Iranian Visual Arts

The Iranian Art of Painting
From early days till Safavid era


Kamal-od-Din Behzad Of Herat School,
"Khamseh Nezami"
The history of the art of painting in Iran, goes back to the cave age. In the caves of Lorestan province, painted images of animals and hunting scenes have been discovered. Paintings discovered by W. Semner, on the walls of buildings, in Mallyan heights, in Fars, belong to 5,000 years ago. Paintings discovered on earthenware in Lorestan, Sialk and other archaeological sites, prove that the artists of this region were familiar with the art of painting.

From the Parthian era, few mural paintings, most of them discovered in the northern parts of Euphrates river, have been uncovered. One of these paintings is a display of a hunting scene. The position of riders and animals, and the style in this work reminds us of the Iranian miniatures. But in the paintings of Achaemenids era, profile work was preferred by the artists. The proportion and beauty of colors of this era, are remarkable. The colors are shadeless, and have the same tune. In some cases, black stripes limited the colorful surfaces.

Mani, the Iranian painter, who lived about the 3rd century, was a skilled and expert painter. His paintings were thought to be part of his miracles. The paintings of Torfan, discovered in the desert of Gall, a region situated in the Turkestan province in China, belong to 840 to 860 AD. These mural paintings exhibit Iranian scenes and portraits. Imagines of tree branches also exist in these paintings.

The most ancient paintings of the Islamic periodic, are quiet scare, and were created in the first half of the 13th century. Iranian miniatures (fine and small drawings) came to Fife after the fall of Baghdad (1285 AD). Since the beginning of the 14th century, handwritten books were adorned by the scenes from battle fields, feasts and hunting. China, perhaps since the 7th century, as an artistic center, has been the most important incentive for the art of painting in Iran. Ever since, a relation has been established between Buddhist Chinese painters and, Iranian artists. From the historic viewpoint, the most important evolution in Iranian art, has been the adoption of Chinese designs and coloring which were mixed with the specific conception of Iranian artists. The extreme beauty and skill of Iranian paintings are laid to describe.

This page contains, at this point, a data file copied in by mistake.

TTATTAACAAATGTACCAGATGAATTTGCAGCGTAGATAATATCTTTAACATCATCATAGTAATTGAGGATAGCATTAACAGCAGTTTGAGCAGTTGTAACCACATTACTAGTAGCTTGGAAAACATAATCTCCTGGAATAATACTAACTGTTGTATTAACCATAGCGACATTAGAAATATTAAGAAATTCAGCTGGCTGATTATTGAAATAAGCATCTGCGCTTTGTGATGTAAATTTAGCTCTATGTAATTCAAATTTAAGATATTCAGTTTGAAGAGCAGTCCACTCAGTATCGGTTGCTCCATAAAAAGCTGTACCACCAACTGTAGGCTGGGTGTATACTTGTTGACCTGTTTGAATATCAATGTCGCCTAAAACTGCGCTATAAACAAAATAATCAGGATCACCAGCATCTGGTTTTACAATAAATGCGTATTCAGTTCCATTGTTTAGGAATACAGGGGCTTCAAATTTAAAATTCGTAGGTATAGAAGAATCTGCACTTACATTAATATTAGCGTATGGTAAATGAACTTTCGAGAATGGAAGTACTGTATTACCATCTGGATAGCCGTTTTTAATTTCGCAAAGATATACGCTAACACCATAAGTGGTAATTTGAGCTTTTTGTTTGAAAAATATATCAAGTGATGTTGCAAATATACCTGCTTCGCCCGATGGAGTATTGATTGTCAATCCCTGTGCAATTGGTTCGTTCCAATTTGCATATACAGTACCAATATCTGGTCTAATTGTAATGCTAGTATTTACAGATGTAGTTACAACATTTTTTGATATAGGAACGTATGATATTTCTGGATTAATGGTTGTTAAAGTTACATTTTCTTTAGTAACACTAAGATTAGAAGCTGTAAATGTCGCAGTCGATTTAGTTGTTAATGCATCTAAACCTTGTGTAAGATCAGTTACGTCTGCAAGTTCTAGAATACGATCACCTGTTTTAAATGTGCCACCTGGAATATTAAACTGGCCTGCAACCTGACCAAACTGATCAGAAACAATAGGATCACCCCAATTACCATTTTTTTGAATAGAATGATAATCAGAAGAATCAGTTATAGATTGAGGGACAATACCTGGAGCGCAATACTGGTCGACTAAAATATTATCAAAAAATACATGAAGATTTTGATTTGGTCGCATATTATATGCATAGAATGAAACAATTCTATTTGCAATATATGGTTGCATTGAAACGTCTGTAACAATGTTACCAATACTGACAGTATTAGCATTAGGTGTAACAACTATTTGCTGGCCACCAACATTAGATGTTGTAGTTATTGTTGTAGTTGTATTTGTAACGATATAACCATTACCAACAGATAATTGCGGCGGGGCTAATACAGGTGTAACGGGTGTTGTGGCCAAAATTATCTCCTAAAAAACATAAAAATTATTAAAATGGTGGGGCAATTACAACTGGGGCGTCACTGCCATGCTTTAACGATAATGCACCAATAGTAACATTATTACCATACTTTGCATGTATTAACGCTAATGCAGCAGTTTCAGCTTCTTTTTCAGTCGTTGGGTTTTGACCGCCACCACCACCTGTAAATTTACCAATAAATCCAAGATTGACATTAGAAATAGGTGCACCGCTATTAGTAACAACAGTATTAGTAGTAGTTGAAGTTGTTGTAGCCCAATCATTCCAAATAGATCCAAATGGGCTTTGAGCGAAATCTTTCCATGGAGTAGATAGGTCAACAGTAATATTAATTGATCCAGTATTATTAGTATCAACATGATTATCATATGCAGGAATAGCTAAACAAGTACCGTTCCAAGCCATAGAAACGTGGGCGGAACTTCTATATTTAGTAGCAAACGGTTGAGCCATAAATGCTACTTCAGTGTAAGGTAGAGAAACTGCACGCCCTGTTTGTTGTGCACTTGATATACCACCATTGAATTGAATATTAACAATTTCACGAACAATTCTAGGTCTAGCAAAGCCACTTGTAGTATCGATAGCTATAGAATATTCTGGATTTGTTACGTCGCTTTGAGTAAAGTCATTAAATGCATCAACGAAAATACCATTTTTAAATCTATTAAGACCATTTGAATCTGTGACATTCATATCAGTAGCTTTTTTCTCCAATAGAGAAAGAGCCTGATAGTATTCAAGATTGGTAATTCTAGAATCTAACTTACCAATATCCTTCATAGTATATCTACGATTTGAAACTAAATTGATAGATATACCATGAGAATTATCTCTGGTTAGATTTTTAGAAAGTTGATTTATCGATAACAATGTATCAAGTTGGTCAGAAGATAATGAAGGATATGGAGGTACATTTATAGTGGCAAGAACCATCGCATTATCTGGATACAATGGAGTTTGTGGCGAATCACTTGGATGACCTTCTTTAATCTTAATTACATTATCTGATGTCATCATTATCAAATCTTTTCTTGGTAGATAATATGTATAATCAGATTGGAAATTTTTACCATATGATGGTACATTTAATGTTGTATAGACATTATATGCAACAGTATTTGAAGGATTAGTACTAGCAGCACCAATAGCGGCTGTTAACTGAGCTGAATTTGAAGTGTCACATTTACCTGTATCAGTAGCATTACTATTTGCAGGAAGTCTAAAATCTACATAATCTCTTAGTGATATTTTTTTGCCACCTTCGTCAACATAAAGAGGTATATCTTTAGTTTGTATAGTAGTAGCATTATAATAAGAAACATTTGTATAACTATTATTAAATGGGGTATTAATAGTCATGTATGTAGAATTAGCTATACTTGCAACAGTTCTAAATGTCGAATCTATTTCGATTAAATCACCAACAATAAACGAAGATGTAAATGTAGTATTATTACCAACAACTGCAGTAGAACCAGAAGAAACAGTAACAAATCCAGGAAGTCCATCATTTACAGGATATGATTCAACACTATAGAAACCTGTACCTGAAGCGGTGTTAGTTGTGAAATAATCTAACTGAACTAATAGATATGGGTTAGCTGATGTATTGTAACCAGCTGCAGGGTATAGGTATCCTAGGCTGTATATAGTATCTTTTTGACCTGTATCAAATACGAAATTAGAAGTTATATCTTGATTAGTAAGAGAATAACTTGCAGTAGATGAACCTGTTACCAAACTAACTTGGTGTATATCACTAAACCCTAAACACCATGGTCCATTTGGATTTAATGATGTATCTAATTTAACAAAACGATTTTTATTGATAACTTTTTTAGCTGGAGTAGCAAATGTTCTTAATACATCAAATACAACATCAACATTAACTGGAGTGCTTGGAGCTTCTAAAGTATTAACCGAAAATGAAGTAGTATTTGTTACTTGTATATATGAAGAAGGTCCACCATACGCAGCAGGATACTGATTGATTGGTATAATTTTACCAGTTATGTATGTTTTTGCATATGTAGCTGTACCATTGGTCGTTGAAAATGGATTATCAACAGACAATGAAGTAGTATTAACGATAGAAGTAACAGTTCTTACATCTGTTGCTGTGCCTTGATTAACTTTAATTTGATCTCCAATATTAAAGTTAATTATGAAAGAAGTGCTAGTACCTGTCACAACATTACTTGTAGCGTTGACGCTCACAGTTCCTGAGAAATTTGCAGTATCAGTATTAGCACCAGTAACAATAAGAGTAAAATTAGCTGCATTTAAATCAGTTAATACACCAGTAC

Shiraz School,
"Khamseh Nezami"
In the first centuries, after the emergence of Islam, Iranian artists began adorning books. The preface and the margins of books were adorned with. These designs were passed on, through on to the next centuries, together with precise principles and rules, which is known as the "Art of Illumination". The art of illumination and adoring books made its path of progression under the Saljouk era, Mogol and Timourid's reigns.

Paintings from the beginning of the Islamic period had the reputation of belonging to Baghdad school. Miniatures of Baghdad School, have totally lost the style and methods of the usual paintings of the pre-Islamic period. These primitive and innovative paintings do not possess the necessary artistic stress. The miniatures of Baghdad school are not proportional. Portraits show the Semitic race and light colors are used.

Artists of the Baghdad school, after years of stagnancy, were eager to create and innovate. The particular views of this school, is in drawing animals and illustrating stories. Although the Baghdad school, considering the pre- Islamic art, is to some extent, superficial and primitive, but the art of Iranian miniature, in the same period, was widespread in every region in which, Islam was propagated: Far East, Africa and Europe.

Among illustrated books in the Baghdad style, "Kelileh and Demneh" can be named. Images are painted larger than normal and are not proportional. Only few colors are used in these paintings. Most of the handwritten books of the 13th century are enriched with images of animals, vegetables and illustrations from fables and stories.